The Detroit Spinners – Ghetto Child
For some reason Kenny is in a star frame. Cuddling Camera 1 he throws to Pan's People, here in their classic Babs/Dee Dee/Ruth/Louise/TOCG lineup. They begin by... spinning across the stage, there, then back. Nothing gets past Flick. In full red jumpsuits with flared trousers, which is pretty much what you'd expect from a fully covered Pan's People wardrobe, there's some lining up and moving out in order, then some fun with raising arms against a backlit sheet which means spending whole choruses looking away from us.
Engelbert Humperdinck – Love Is All
Kenny noisily kisses one of the wall adornments ("cheese and onion!" Not unreasonably at least one audience member looks disturbed at this) as Brian Murphy grins his features off. Why didn't they keep this caption on?
Because it doesn't make sense, I suppose. Enge, face of woodstain and days in heavy wind, sideburns big enough to hide woodland mammals in, stares down an audience that looks oddly small in number and big ballads them into pliant submission. When he hits the break and the orchestra brass section is blaring away he gazes contentedly into the lighting gantry and then straightens out the mike lead. Massive notes, massive cymbals, Vegas ending, but even those swaying gently at the start are making like Easter Island heads, apart from the man in a leather jacket who chooses the apex of the climactic held note to check his watch ostentatiously. The applause is notable sparing. "Eee, what a grand song! What fun we're having!" Kenny lies. Then he collapses.
Slade – My Friend Stan
People don't tend to remember the period Slade experimented with John McCririck as singer.
Jim Lea's piano has two MY FRIEND STAN stickers on, as does Noddy's underused guitar. Yeah, but when you come to the next single (Merry Xmas Everybody, as it goes) you try getting all the bits off. By his standards Dave Hill is toned down in a kimono and sporting his infamous 'SUPER YOB' guitar. Not as much stomping as you'd imagine but a lot of moving and clapping along, including one woman out on her own in a floor-length gown. She must have thought her partner was taking her somewhere better.
Limmie & The Family Cookin' – Dreamboat
Oh, but they had money to burn on graphic design in those days. After complementing a woman's "fine set of udders" - ohhhh, everyone - Kenny, reading off the script in his hand, introduces their "second in a long series of two hits", which is as unintentionally cutting as anything Noel would later come out with. The camera then moves from gantry to stage like a guided missile, a floor manager in its path attempting to half-heartedly duck before almost literally running for his life. Some sort of graphical representation of rainfall threatens to get in the way but disappears as the vocals start, leaving a very clean shot - three singers on stage, audience awkwardly shuffling in front. It's when the director gets clever and, say, closes in out of focus on someone's hoop earring that overcomplicates things. Helpfully we see the camera encroach on that side of the trio shortly afterwards, surely blocking lots of people's view. The pan back finds five young men not quite sure what they're doing being looked at like that, before the reveal that Kenny is sitting on the floor. "Can I bring some cows next week? They're housetrained" he supposedly asks the director via a yellow box of indeterminate source.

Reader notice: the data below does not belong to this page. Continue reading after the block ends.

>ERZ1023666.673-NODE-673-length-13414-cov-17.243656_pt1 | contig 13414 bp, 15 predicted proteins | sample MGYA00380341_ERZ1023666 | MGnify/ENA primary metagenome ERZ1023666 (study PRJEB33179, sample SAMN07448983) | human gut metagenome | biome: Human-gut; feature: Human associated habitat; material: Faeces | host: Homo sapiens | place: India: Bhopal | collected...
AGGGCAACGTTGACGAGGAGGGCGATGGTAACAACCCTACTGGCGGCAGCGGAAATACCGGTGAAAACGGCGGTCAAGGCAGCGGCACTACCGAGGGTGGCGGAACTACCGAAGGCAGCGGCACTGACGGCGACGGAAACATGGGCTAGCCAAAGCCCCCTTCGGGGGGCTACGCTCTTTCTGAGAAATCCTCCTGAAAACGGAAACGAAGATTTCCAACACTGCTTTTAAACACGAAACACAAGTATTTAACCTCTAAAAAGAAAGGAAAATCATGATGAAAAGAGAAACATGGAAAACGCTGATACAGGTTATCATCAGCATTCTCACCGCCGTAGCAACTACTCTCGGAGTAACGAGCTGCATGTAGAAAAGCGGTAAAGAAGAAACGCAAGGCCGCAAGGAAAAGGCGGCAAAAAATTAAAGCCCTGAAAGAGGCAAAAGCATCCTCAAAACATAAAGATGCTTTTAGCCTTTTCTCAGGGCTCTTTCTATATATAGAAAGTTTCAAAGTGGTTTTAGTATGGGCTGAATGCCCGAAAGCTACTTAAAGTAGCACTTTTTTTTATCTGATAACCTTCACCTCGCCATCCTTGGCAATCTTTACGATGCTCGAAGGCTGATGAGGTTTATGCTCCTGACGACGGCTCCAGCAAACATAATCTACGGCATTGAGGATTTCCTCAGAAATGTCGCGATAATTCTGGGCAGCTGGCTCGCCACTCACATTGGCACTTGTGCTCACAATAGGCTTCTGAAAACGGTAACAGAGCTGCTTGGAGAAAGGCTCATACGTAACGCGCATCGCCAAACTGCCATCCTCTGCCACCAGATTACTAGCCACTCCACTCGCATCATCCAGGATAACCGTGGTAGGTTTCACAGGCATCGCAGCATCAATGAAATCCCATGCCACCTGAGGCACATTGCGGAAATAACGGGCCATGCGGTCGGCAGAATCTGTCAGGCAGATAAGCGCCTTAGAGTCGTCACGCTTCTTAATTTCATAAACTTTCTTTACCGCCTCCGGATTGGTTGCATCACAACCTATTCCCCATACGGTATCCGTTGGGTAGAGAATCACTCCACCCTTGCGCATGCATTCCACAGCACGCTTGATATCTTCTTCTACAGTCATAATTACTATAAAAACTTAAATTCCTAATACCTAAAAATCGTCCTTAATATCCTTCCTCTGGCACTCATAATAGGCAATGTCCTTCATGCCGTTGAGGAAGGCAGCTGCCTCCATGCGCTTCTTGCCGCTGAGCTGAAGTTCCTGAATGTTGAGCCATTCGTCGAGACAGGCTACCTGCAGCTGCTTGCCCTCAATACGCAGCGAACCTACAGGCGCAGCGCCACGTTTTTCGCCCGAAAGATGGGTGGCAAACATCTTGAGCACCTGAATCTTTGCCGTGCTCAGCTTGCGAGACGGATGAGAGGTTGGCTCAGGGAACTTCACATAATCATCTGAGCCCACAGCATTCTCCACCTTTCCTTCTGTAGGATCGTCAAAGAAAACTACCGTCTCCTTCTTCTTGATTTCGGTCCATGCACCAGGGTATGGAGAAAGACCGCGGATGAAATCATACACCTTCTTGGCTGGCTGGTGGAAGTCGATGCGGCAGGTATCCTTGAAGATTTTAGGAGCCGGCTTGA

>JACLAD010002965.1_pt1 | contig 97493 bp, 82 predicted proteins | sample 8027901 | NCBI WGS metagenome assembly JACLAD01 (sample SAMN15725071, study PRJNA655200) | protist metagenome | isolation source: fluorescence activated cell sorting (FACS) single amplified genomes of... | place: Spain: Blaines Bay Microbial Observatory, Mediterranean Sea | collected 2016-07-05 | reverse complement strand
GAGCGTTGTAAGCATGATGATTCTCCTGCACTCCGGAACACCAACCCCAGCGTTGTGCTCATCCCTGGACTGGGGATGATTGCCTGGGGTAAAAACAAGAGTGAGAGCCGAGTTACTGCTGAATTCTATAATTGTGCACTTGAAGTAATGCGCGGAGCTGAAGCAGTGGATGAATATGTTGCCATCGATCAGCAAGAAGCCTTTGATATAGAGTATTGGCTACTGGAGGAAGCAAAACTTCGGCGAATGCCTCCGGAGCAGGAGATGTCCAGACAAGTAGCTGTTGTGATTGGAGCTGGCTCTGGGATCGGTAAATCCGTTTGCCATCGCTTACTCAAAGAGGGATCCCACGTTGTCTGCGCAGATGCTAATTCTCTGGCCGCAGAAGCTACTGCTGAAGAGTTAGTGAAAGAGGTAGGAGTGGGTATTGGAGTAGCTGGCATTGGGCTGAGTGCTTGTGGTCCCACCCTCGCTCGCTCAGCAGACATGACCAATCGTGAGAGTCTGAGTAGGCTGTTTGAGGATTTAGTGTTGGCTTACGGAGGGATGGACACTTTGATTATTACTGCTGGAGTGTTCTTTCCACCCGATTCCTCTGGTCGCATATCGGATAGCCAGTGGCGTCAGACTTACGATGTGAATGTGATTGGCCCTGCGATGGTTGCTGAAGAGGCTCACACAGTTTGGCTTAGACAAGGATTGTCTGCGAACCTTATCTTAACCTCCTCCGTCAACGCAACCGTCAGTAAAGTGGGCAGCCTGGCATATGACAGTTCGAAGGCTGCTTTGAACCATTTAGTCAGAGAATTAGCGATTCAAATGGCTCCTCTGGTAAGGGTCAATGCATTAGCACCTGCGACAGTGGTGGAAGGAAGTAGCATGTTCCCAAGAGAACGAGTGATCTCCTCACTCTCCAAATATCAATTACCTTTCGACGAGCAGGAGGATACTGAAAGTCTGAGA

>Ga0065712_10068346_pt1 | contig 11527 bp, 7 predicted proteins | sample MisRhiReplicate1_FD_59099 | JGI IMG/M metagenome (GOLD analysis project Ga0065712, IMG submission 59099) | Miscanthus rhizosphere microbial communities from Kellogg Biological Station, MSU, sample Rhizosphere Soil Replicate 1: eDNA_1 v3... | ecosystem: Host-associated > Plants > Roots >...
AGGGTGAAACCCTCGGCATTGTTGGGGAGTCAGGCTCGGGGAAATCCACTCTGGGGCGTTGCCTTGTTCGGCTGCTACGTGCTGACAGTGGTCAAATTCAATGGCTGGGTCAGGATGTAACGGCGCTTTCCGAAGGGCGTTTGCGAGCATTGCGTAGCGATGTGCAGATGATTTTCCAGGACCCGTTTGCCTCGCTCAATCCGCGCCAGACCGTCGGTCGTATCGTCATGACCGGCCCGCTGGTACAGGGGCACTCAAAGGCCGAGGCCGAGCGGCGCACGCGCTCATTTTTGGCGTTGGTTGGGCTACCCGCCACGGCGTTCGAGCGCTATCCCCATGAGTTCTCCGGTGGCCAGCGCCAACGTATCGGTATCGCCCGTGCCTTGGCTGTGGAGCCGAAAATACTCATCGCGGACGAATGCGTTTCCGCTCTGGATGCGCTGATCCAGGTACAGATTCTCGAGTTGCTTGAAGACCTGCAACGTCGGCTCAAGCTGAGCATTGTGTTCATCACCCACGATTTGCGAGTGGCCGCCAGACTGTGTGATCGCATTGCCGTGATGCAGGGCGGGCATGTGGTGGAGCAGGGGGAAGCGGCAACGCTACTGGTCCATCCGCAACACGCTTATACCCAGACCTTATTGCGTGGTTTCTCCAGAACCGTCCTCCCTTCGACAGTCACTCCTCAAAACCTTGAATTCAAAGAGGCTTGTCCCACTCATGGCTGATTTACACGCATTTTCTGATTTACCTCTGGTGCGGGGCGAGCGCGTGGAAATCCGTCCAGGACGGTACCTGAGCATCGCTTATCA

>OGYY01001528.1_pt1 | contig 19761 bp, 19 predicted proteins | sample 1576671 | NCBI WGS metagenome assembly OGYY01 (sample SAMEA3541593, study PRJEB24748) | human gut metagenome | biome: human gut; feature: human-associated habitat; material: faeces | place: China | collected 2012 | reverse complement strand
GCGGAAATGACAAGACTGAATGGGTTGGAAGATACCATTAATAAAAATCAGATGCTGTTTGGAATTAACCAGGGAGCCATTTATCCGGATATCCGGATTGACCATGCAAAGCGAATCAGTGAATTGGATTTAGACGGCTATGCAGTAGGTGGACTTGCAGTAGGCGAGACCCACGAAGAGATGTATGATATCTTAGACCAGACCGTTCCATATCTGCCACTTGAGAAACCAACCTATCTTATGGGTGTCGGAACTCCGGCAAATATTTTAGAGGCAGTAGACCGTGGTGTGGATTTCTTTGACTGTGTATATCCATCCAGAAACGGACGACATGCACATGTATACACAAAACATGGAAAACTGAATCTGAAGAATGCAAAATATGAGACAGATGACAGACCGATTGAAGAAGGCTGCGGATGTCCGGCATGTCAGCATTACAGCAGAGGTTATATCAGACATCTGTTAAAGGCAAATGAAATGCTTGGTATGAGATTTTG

Simon Park Orchestra – Eye Level
"Here's a group that's just like a violin, all varnished and covered in string". None of that makes sense, but given the time and no prior knowledge neither does an orchestra of men in mustard coloured jumpers being number one. The theme to Van Der Valk, of course, given the full live treatment, and it's fair to say Park does his job better than Martyn Ford later would. Kenny does a strange bandy legged walk, gibbers before falling over by way of exit, and Nutbush City Limits over the credits as the camera focuses largely on another camera. That was 1973, then. Can't we stay here?